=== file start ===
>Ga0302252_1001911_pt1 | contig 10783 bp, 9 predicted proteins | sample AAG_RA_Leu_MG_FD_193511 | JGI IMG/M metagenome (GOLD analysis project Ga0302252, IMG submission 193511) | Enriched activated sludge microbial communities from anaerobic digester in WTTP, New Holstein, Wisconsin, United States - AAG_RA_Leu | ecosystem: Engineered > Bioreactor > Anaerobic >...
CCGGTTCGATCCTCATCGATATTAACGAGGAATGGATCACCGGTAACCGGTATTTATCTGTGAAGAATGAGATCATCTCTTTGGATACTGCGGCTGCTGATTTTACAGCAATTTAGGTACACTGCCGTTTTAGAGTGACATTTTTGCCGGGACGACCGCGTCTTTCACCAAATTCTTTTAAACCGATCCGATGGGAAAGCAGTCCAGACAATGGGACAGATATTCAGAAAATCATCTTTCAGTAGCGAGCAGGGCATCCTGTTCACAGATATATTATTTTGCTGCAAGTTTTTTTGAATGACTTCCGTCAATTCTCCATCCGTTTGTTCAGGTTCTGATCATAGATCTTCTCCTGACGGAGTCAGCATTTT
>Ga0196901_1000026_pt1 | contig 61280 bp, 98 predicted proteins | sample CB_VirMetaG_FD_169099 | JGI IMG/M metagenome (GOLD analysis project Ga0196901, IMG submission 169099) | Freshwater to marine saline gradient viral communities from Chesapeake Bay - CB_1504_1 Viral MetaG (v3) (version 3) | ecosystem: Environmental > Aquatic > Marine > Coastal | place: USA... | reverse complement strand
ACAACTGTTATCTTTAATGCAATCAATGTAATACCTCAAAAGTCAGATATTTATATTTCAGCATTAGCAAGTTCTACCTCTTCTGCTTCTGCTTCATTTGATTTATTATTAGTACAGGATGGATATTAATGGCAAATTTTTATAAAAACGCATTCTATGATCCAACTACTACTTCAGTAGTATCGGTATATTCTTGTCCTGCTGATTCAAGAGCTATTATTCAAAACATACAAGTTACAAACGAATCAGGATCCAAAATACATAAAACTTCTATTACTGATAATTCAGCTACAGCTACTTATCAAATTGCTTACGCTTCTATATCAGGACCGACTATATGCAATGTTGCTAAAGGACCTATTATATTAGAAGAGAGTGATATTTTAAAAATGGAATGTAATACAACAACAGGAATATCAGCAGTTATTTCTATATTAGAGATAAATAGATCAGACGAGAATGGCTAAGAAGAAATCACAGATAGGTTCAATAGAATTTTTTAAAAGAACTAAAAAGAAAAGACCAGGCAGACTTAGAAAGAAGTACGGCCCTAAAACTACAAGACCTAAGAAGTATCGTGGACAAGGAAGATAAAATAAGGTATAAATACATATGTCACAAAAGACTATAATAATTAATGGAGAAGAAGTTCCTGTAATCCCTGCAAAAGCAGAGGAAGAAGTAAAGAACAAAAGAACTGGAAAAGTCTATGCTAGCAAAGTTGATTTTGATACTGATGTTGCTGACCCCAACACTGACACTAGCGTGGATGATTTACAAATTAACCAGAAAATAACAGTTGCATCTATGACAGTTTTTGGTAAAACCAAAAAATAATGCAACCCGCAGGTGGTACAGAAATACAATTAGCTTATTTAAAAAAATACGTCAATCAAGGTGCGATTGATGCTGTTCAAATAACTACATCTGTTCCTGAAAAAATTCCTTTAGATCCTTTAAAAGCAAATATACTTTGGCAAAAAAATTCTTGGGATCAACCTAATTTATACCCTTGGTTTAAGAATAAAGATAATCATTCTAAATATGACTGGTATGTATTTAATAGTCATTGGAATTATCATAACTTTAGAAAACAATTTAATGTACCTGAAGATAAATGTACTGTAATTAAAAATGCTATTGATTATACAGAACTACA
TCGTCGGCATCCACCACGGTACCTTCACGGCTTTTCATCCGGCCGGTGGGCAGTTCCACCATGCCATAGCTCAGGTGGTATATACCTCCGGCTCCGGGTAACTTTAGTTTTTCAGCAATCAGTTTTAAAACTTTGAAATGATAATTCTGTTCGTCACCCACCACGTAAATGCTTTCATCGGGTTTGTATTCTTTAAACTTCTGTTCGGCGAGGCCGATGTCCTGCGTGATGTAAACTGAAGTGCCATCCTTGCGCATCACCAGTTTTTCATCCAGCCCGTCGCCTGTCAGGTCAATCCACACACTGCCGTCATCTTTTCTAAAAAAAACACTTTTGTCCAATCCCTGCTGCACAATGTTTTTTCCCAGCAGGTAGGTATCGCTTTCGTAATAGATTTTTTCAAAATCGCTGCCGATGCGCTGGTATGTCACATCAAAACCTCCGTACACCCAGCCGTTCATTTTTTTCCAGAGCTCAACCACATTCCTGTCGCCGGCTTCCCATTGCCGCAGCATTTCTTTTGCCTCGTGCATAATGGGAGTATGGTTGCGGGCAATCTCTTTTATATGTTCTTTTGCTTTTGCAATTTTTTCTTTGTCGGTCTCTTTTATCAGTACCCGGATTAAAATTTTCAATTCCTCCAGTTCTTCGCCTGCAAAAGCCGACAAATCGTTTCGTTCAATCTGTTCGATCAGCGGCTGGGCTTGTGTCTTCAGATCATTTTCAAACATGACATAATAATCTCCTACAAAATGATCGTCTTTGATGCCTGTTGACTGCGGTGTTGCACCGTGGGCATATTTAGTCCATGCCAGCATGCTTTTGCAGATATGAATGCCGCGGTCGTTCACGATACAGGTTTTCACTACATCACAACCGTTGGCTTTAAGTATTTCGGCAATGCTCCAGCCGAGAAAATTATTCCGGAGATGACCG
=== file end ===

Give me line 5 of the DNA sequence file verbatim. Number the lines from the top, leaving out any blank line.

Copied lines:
TCGTCGGCATCCACCACGGTACCTTCACGGCTTTTCATCCGGCCGGTGGGCAGTTCCACCATGCCATAGCTCAGGTGGTATATACCTCCGGCTCCGGGTAACTTTAGTTTTTCAGCAATCAGTTTTAAAACTTTGAAATGATAATTCTGTTCGTCACCCACCACGTAAATGCTTTCATCGGGTTTGTATTCTTTAAACTTCTGTTCGGCGAGGCCGATGTCCTGCGTGATGTAAACTGAAGTGCCATCCTTGCGCATCACCAGTTTTTCATCCAGCCCGTCGCCTGTCAGGTCAATCCACACACTGCCGTCATCTTTTCTAAAAAAAACACTTTTGTCCAATCCCTGCTGCACAATGTTTTTTCCCAGCAGGTAGGTATCGCTTTCGTAATAGATTTTTTCAAAATCGCTGCCGATGCGCTGGTATGTCACATCAAAACCTCCGTACACCCAGCCGTTCATTTTTTTCCAGAGCTCAACCACATTCCTGTCGCCGGCTTCCCATTGCCGCAGCATTTCTTTTGCCTCGTGCATAATGGGAGTATGGTTGCGGGCAATCTCTTTTATATGTTCTTTTGCTTTTGCAATTTTTTCTTTGTCGGTCTCTTTTATCAGTACCCGGATTAAAATTTTCAATTCCTCCAGTTCTTCGCCTGCAAAAGCCGACAAATCGTTTCGTTCAATCTGTTCGATCAGCGGCTGGGCTTGTGTCTTCAGATCATTTTCAAACATGACATAATAATCTCCTACAAAATGATCGTCTTTGATGCCTGTTGACTGCGGTGTTGCACCGTGGGCATATTTAGTCCATGCCAGCATGCTTTTGCAGATATGAATGCCGCGGTCGTTCACGATACAGGTTTTCACTACATCACAACCGTTGGCTTTAAGTATTTCGGCAATGCTCCAGCCGAGAAAATTATTCCGGAGATGACCG